“We definitely believe that biofuels (such as ethanol) have a significant potential,” said Jason Hill, lead author of the University of Minnesota study. But he added that ethanol should not be viewed as “a savior” to our energy problems and its rapid expansion as a motor fuel has its drawbacks, especially if it is dependent on food crops such as corn and soybeans as feedstock.

If every acre of corn were used for ethanol, it would replace only 12.3 percent of the gasoline used in this country, Hill’s study said, adding that the energy gains of corn-produced ethanol are only modest and the environmental impacts significant.

As a motor fuel, ethanol from corn produces a modest 25 percent more energy than is consumed _ including from fossil fuels _ in growing the corn, converting it into ethanol and shipping it for use in gasoline.

While often touted as a “green” environmentally friendly fuel, corn-based ethanol’s life cycle environmental impacts are mixed as best, the researchers said.

Compared with gasoline, it produces 12 percent less “greenhouse” gasses linked to global warming, according to the study. But the researchers also said it has environmental drawbacks, including “markedly greater” releases of nitrogen, phosphorous and pesticides into waterways as runoff from corn fields. Ethanol, especially at higher concentrations in gasoline, also produce more smog-causing pollutants than gasoline per unit of energy burned, the researchers said.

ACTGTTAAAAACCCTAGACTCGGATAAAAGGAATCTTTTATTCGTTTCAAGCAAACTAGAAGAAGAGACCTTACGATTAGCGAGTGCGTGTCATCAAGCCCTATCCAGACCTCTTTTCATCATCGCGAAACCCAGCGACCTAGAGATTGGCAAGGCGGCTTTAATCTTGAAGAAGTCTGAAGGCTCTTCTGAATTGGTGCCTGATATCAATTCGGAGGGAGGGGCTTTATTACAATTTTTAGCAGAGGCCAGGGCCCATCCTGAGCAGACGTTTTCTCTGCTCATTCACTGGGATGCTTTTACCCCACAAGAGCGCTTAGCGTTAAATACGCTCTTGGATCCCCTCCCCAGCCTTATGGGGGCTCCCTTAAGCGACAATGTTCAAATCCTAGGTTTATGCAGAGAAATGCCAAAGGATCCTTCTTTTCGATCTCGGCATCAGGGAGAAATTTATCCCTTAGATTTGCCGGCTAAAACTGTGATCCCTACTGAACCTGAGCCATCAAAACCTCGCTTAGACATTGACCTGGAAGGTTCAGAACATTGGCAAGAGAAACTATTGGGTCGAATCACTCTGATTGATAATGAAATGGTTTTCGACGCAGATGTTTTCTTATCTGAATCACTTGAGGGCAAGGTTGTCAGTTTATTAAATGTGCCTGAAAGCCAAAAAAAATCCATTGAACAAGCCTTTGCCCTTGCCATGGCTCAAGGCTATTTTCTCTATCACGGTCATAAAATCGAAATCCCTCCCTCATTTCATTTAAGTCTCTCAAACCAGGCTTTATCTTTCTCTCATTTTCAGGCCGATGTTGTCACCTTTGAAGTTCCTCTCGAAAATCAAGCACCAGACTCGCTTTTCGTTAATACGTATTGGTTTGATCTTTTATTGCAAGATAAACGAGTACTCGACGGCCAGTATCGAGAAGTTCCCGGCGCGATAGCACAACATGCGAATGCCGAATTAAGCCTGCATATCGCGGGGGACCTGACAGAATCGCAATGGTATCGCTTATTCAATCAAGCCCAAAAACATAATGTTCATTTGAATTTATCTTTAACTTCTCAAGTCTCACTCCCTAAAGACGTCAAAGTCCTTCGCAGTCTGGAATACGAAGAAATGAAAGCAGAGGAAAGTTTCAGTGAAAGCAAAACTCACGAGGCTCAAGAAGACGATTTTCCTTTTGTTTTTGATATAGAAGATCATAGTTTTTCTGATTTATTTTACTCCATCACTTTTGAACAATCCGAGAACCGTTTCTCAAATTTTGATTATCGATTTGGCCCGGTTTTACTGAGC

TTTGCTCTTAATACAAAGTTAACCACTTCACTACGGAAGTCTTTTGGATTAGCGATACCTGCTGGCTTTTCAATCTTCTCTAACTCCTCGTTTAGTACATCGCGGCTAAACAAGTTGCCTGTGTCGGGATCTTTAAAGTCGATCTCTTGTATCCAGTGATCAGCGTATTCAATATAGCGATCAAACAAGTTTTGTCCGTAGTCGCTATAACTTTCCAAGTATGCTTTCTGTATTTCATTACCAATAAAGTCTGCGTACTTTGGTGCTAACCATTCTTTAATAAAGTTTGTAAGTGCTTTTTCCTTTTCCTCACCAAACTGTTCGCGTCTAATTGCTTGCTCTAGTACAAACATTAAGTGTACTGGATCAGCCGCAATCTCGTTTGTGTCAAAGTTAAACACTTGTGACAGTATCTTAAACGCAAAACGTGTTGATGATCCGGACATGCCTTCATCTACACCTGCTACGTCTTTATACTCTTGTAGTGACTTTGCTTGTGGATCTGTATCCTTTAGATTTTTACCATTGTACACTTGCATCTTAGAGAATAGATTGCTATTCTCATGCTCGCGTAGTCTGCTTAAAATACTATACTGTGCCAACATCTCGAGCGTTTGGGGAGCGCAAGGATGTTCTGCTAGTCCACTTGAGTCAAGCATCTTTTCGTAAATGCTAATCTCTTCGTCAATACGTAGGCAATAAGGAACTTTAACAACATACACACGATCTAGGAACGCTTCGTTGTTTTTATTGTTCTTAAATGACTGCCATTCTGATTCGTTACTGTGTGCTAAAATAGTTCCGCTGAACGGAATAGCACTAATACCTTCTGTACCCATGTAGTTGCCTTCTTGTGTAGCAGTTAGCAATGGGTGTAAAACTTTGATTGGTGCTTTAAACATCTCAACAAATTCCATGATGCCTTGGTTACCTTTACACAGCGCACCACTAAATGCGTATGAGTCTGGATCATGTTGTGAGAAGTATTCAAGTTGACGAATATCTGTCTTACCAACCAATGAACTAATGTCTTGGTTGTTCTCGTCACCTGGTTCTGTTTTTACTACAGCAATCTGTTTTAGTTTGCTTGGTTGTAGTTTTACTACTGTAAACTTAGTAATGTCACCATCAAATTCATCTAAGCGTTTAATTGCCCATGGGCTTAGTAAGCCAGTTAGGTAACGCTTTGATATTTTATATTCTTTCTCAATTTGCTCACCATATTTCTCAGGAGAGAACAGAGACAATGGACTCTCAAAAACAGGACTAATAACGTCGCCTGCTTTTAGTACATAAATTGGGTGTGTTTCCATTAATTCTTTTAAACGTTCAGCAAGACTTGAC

“There’s a lot of green in the money that’s going into ethanol, but perhaps not so much green is coming out as far as the environment,” said Hill, the lead author, in a telephone interview.

The ethanol industry says there’s little new in the University of Minnesota study.

“Everyone in the industry recognizes that there is a limit on how much ethanol you can produce from corn,” said Matt Hartwig, a spokesman for the Renewable Fuels Association, which represents ethanol producers.

“Nobody is saying that ethanol is the silver bullet that is going to solve all our energy problems. It’s going to take a whole host of technologies. … But ethanol and other biofuels play a very critical role.”

He said the University of Minnesota study is only the latest to conclude that ethanol produces more energy than it consumes. “More importantly, there is a significant reduction in petroleum use with ethanol,” he added.

Last year about 14 percent of the corn crop went to ethanol, compared with 11 percent four years ago. This year the amount of corn for ethanol could be nearly one in every five bushels grown, or 19 percent, according to Agriculture Department estimates.

The Corn Growers Association says that by 2015 a third of all the corn grown _ or 5.5 billion bushels _ likely will be for ethanol. The Energy Department says it has a goal of 30 percent of the fuel used by motorists to be ethanol _ both corn-based and cellulosic _ by 2030.


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© 2006 The Associated Press